Meet Daily Point of Light Award honoree Lyndsey Siara. Read her story and nominate an outstanding volunteer or family as a Daily Point of Light.
One in three American families report experiencing diaper need, which can result in not only physical consequences for the baby, but also mental health consequences for the family or caregiver. Further, with most childcare centers requiring parents to provide a day’s supply of disposable diapers, the lack of this basic need can also prevent parents from working or going to school to further provide for their child. Along with her fellow volunteers at the Junior League of Tampa, Lyndsey Siara is looking to change that for her Hillsborough County, Fla. community.
Lyndsey serves as the Chair for the League’s Diaper Bank Project, which supplies diapers, wipes, diaper rash cream, and period products to nine community nonprofit agencies on a monthly basis, and many more on an as-needed basis. These community partners include organizations working toward preventing child abuse, supporting victims of domestic violence, and supporting teen parents balancing parenthood and completing school. Since its inception in 2018, the Diaper Bank has distributed over 454,000 diapers. Over 207,000 of those diapers have been distributed since March during Covid-19 relief. All while working full time and parenting her two small children, Lyndsey along with her team of volunteers help run the Diaper Bank by purchasing products, sorting donations, and packaging the products for the program’s partners.
“It is deeply important to me that I model for my children a servant’s heart, to care for their fellow humans, and to give selflessly to others,” Lyndsey said. “Every person can make a positive difference, and I’m just trying to make mine.”
Describe your volunteer role with the Junior League of Tampa Diaper Bank.
I am currently the Chair of the Junior League of Tampa Diaper Bank Project. It’s a project within the larger Junior League of Tampa organization. This is one of our many projects. This is going to be our third operational year. I’ve been involved since the inception. I first was a coordinator that was basically responsible for the operation, so purchasing and making sure we actually got the product out the door. Then last year I served as a Co-Chair with one of my fellow volunteers, and then this year I’m serving as the Chair of the Diaper Bank Committee.
Why was the Diaper Bank started?
We started the Diaper Bank after realizing there was not a diaper bank serving Hillsborough County. Hillsborough County is quite large. We have a population of nearly 1.5 million people, and approximately 15% live below the poverty line, so it was kind of shocking that there was not a bank servicing specifically our area. There is a diaper bank that services Pinellas County, which is across the bay from us, but there wasn’t a bank that was specifically servicing Hillsborough County. We realized the depth of the need after Hurricane Michael had come through and one of our League members had heard on the news the need for diapers and started researching where in this area she could donate diapers. That’s how we discovered there really wasn’t a diaper bank covering our area. That’s why it started, and it fits perfectly in line with the Junior League’s larger goals and missions.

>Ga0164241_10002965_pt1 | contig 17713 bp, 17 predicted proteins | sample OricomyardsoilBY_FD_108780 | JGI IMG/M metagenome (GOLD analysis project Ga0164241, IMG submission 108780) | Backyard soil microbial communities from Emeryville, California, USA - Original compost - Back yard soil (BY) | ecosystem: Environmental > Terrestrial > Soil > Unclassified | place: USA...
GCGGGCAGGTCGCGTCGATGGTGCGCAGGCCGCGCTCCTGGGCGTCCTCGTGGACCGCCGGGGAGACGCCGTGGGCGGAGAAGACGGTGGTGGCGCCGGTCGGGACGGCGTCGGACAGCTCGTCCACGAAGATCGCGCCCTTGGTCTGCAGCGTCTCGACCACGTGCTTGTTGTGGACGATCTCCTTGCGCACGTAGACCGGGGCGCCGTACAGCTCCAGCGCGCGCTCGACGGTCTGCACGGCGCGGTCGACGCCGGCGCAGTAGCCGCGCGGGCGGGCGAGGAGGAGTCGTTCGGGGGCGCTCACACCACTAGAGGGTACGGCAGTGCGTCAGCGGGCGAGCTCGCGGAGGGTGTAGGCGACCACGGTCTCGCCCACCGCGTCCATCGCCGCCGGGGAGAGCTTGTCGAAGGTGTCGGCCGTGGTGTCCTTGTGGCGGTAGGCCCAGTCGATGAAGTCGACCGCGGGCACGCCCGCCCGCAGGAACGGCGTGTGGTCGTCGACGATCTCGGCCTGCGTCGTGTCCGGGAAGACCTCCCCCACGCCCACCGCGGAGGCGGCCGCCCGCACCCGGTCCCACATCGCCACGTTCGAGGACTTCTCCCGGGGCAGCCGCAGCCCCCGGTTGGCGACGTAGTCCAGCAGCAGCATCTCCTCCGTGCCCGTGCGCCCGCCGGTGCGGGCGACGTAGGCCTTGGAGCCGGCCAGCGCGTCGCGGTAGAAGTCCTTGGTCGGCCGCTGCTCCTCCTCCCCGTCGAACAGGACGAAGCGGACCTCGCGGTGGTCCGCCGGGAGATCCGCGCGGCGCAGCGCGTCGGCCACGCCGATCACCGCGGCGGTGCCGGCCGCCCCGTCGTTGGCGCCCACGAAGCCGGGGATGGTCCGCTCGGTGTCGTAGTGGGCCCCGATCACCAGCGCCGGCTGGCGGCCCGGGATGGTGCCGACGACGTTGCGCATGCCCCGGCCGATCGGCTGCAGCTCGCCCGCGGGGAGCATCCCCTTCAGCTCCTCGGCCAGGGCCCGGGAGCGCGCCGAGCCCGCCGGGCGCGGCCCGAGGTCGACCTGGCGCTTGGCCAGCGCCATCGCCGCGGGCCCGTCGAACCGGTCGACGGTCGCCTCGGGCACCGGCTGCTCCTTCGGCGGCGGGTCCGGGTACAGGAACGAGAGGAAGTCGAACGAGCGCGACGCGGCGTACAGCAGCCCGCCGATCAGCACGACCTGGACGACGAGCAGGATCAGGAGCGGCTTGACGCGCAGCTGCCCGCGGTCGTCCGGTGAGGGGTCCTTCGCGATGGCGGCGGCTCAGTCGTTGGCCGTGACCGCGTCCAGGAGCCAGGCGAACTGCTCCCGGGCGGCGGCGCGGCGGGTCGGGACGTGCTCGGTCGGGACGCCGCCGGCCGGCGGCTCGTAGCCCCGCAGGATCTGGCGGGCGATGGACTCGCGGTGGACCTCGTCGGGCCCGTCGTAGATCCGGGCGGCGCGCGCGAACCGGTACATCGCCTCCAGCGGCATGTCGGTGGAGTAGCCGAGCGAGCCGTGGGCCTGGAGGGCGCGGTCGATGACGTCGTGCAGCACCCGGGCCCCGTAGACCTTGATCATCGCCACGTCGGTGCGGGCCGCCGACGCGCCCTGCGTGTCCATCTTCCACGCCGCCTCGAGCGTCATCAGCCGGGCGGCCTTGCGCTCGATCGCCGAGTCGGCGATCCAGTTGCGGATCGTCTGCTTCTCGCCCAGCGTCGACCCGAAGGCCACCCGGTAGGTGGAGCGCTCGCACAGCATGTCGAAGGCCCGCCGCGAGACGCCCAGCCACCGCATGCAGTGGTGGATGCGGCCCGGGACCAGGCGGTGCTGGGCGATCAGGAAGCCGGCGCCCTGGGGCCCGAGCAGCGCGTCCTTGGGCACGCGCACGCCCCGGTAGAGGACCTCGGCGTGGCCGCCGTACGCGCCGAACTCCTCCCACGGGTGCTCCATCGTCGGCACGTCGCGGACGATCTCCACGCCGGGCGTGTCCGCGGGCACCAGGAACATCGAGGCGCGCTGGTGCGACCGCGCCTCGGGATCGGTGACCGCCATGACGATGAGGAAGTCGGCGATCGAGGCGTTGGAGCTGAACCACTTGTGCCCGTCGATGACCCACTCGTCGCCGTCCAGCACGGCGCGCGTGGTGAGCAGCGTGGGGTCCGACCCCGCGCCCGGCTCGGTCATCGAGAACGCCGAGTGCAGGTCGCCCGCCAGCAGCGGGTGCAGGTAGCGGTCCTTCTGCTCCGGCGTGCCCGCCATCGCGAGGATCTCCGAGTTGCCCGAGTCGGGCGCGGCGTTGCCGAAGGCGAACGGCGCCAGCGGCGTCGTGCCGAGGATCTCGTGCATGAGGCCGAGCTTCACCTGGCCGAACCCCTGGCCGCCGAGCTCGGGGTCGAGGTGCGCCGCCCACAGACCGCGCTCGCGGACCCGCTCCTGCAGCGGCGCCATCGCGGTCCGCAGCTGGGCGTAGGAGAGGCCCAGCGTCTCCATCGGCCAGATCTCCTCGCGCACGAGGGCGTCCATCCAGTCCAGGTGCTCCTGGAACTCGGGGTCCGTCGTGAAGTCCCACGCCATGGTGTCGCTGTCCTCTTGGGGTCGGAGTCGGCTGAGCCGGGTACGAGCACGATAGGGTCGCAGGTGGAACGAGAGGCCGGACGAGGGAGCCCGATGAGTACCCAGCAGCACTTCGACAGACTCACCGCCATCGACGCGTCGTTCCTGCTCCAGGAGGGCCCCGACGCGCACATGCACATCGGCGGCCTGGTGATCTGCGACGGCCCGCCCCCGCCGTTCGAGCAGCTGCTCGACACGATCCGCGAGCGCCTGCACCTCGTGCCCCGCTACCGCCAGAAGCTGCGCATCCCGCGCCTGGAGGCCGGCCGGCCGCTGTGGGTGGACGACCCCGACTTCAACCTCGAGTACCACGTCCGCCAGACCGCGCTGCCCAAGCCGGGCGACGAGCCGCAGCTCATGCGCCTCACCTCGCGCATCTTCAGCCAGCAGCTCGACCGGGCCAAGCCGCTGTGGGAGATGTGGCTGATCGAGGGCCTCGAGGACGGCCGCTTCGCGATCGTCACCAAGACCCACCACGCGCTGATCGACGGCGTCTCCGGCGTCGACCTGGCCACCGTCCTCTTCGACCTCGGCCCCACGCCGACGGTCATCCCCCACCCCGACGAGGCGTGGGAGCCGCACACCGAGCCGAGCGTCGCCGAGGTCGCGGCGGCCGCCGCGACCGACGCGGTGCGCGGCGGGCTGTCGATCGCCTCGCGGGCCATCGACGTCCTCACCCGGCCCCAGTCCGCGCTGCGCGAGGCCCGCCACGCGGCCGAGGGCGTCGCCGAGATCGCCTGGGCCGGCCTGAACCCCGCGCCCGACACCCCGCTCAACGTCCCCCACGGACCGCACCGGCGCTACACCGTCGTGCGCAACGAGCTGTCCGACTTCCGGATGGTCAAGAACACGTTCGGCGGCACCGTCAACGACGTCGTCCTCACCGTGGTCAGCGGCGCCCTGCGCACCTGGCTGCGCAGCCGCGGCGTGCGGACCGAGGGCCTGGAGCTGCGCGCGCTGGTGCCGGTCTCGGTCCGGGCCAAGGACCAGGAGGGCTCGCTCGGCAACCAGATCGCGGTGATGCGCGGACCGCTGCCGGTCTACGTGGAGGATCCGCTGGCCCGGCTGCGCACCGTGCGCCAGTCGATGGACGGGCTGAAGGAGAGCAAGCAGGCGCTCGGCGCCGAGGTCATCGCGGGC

For someone who may not be a parent or realize the seriousness of having access to diapers, can you talk about why having the Diaper Bank is so important to families in need in your area?
We’re a member of the National Diaper Bank Network, so we’re one of the member diaper banks. The network does a lot of advocacy and larger-scale education on diaper need. Based on their research, one in three American families report experiencing diaper need. Any parent knows how expensive diapers are — infants require up to 12 diapers a day and toddlers require up to eight, so it’s an average cost of $70-80 a month per child. Sadly there’s no state or federal child safety-net program that allocates dollars specifically for the purchase of diapers. WIC and food stamps, those don’t cover diapers, so any assistance that a family might be getting, the purchase for diapers goes in the same pot of what would be needed to pay for your rent or your utilities or your grocery bill, or whatever the case may be. … The babies need clean diapers. Without them, there’s all kinds of unfortunate consequences that can flow from not having clean diapers. Obviously there’s health consequences for the actual child, but there’s also documented research on the impacts of the caregiver and the feelings that are associated with not being able to provide what your child needs. It can be very damaging for the caregiver and the family unit. In addition, when families don’t have the diapers for the children, children can’t go to early childhood education programs or daycares because even the subsidized programs require parents to bring the diapers. You have to have a supply of diapers to drop your kid off at daycare so you can go to work or school to advance yourself. What you’re seeing is that diapers can be the linchpin in the cycle of poverty. If you don’t have them, then you can’t go to work, you can’t go to school to better yourself. They are a necessity, and they’re so expensive.
How do you distribute the diapers?